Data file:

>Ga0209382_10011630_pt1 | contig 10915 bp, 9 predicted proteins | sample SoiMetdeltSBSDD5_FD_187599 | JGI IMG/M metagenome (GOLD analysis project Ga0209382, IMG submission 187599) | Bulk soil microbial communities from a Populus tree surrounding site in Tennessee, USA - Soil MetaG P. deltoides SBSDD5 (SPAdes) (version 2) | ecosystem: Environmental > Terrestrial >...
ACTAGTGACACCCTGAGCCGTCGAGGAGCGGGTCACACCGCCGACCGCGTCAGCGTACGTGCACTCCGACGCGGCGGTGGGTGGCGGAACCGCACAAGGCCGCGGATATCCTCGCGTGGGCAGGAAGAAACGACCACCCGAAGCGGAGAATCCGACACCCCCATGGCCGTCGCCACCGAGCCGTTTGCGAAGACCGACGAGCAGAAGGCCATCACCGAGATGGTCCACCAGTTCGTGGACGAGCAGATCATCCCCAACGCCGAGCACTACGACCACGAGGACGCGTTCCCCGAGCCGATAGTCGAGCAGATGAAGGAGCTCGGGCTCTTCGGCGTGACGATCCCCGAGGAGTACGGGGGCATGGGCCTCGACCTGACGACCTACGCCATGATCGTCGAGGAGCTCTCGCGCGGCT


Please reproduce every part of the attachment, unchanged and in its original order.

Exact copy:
>Ga0209382_10011630_pt1 | contig 10915 bp, 9 predicted proteins | sample SoiMetdeltSBSDD5_FD_187599 | JGI IMG/M metagenome (GOLD analysis project Ga0209382, IMG submission 187599) | Bulk soil microbial communities from a Populus tree surrounding site in Tennessee, USA - Soil MetaG P. deltoides SBSDD5 (SPAdes) (version 2) | ecosystem: Environmental > Terrestrial >...
ACTAGTGACACCCTGAGCCGTCGAGGAGCGGGTCACACCGCCGACCGCGTCAGCGTACGTGCACTCCGACGCGGCGGTGGGTGGCGGAACCGCACAAGGCCGCGGATATCCTCGCGTGGGCAGGAAGAAACGACCACCCGAAGCGGAGAATCCGACACCCCCATGGCCGTCGCCACCGAGCCGTTTGCGAAGACCGACGAGCAGAAGGCCATCACCGAGATGGTCCACCAGTTCGTGGACGAGCAGATCATCCCCAACGCCGAGCACTACGACCACGAGGACGCGTTCCCCGAGCCGATAGTCGAGCAGATGAAGGAGCTCGGGCTCTTCGGCGTGACGATCCCCGAGGAGTACGGGGGCATGGGCCTCGACCTGACGACCTACGCCATGATCGTCGAGGAGCTCTCGCGCGGCT